2013 BMW 750Li Review
There are few cars that say “you’ve arrived”. Make no mistake, I’m not referring to the physical being of arriving. I’m referring to your financial success. And nothing probably says this better than BMW’s 7-series.
BMW’s 7-series is offered in a variety of variants, which include an ActiveHybrid 7, the V12 760i, the V8 750i, the 740i, and lastly, the Alpina B7. The entire line is available in BMW’s “L”, or limousine version, which extends the car’s wheel base and provides ample leg room in the back seat.
I drove the 750Li to and from Vegas a few weeks ago and racked up over 500 miles in a matter of a few days. Like the ActiveHybrid 5 I wasn’t ready to return the vehicle. But alas, I’m stricken to a 7-day review, which as I’ve lamented many times before is an underwhelming amount of time to review a car of this breadth and class.
Much like the ActiveHyrbid 5, and really any car under the BMW moniker, this is a best in class cabin. Sitting in the cockpit of the 750Li is akin to relaxing in your favorite chair in your living room. While massaging front seats are neither here nor there, the heating pads are a phenomenal, as is the support and adjustment options.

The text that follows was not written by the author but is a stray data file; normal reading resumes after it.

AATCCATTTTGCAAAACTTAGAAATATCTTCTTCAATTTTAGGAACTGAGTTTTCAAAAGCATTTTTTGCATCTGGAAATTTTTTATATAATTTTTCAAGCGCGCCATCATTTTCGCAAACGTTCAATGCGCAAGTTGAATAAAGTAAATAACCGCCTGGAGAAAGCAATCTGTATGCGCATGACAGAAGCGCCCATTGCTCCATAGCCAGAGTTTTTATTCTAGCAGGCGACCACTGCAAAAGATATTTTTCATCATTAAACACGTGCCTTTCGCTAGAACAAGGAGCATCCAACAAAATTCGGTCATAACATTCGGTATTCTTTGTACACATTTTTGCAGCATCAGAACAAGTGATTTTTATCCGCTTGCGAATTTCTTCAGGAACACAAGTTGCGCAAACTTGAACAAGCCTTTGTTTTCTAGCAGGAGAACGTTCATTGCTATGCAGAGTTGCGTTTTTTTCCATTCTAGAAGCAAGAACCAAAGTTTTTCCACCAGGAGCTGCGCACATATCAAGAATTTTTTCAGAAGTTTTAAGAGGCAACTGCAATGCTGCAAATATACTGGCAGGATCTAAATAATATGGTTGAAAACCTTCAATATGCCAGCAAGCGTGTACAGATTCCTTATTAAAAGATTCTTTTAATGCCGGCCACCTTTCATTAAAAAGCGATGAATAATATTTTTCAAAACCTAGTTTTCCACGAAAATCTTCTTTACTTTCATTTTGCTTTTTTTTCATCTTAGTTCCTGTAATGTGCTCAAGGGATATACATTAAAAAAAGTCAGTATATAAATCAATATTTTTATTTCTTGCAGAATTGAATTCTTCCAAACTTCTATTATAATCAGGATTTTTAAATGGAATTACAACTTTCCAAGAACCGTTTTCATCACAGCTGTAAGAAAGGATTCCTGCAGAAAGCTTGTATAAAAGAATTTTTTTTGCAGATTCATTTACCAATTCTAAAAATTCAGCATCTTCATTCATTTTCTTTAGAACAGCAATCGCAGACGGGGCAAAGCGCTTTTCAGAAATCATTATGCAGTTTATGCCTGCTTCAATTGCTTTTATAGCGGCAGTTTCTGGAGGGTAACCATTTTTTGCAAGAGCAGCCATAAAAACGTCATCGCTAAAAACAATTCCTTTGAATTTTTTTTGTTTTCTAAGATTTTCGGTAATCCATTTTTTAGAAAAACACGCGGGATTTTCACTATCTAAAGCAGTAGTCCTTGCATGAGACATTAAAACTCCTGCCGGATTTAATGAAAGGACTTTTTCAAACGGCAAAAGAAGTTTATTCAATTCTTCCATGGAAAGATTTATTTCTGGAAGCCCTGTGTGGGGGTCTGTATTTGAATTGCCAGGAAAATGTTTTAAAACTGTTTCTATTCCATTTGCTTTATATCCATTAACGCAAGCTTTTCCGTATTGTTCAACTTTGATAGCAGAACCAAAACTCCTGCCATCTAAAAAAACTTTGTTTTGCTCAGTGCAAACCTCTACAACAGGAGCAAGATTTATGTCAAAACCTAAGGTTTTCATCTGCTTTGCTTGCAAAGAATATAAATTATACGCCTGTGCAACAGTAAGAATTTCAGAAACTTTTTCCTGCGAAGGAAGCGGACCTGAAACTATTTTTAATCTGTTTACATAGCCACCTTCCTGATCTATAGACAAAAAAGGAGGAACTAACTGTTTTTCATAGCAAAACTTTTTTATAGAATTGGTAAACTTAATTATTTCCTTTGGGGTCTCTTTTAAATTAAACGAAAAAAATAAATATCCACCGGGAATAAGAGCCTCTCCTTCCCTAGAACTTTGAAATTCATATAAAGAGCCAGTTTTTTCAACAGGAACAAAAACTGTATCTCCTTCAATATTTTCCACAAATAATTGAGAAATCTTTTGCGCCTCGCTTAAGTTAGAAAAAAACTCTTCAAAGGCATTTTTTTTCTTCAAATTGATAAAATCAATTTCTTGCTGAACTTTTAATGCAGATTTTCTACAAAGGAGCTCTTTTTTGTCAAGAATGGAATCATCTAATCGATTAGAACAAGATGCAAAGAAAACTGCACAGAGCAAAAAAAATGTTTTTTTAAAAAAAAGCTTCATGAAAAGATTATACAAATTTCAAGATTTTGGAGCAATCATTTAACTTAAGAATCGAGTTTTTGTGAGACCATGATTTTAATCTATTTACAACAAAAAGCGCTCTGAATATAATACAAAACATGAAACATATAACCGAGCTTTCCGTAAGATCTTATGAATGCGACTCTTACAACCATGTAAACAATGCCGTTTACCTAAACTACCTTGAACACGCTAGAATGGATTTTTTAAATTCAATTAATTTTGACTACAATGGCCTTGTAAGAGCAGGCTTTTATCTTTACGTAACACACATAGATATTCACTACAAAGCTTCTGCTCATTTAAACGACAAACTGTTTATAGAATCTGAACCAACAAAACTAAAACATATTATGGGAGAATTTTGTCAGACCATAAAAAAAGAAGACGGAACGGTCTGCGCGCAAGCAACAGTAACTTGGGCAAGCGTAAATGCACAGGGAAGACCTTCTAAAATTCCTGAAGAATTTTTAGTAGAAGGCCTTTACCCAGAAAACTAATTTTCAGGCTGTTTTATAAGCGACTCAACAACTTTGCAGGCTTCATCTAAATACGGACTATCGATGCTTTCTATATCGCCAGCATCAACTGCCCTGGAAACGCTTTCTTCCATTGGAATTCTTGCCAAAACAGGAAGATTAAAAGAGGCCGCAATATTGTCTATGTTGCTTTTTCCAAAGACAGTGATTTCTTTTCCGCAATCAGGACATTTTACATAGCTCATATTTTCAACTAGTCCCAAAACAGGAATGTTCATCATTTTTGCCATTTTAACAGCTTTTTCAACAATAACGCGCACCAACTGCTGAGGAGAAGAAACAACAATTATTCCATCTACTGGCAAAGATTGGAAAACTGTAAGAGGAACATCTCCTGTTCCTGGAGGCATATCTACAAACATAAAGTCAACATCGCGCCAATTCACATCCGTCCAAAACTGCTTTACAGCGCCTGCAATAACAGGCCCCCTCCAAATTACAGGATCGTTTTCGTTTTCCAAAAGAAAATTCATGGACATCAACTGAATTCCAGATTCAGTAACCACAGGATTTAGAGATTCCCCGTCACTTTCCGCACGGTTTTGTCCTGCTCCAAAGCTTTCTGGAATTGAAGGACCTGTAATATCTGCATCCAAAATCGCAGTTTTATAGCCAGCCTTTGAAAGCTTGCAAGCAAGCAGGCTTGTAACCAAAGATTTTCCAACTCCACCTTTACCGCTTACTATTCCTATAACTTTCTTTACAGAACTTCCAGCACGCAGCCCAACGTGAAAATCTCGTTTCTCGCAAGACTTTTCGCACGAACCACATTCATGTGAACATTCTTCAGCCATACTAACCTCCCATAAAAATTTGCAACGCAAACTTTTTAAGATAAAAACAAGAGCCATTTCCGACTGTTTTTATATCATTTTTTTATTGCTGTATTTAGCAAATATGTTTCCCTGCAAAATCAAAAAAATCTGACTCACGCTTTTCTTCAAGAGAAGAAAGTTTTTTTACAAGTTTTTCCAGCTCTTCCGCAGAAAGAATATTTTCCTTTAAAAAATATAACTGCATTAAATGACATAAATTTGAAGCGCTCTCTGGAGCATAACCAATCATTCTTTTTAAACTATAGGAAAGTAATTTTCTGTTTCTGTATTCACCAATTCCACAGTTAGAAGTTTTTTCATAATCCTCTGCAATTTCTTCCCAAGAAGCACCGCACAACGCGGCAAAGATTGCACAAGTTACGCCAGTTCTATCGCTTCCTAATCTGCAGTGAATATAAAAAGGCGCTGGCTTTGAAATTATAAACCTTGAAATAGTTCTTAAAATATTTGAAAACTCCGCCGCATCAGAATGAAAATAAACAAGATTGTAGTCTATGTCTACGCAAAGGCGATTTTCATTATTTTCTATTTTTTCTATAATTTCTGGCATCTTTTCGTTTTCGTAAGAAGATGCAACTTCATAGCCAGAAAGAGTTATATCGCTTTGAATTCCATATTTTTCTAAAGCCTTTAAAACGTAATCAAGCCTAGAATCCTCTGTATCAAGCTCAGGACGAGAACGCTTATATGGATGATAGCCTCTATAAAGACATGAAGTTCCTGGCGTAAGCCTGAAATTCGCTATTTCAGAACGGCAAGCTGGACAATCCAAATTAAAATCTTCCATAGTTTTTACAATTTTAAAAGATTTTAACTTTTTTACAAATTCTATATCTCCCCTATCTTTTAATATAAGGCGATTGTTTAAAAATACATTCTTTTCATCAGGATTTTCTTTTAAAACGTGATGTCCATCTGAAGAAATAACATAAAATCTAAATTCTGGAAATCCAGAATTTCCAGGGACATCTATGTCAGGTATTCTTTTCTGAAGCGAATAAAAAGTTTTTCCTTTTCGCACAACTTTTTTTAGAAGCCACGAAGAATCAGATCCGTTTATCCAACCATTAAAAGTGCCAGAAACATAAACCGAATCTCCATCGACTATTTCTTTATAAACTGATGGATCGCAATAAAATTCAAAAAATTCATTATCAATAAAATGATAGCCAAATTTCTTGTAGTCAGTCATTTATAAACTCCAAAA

As always, there is a sort of timelessness to BMW’s interiors, and the 750Li’s is nothing short of delivering on that notion. Words don’t do it justice (hence the pics), but the 750Li’s interior is a perfect intersection of style and comfort. The dash contains a multidisc DVD player that is accessible behind a wood facade that sweeps up a bit like a garage door, along with all the necessary zone controls for heating and cooling.
The car’s climate controls, along with heated seat options and defrost buttons are all instantly accessible within an arms reach. Two of the most pertinent of buttons, the power door lock button and the hazard button, are intelligently segregated from the other controls in the event that haste is required.
Cabin size, or should I say depth, is unparalleled in the 750Li. Looking through the back window, or turning around to speak to someone in the backseat takes acclimation thanks to the excessive amount of leg room. So think twice if you’re going to physically impose yourself on your misbehaving children – odds are they’ll be able to “run” away from you.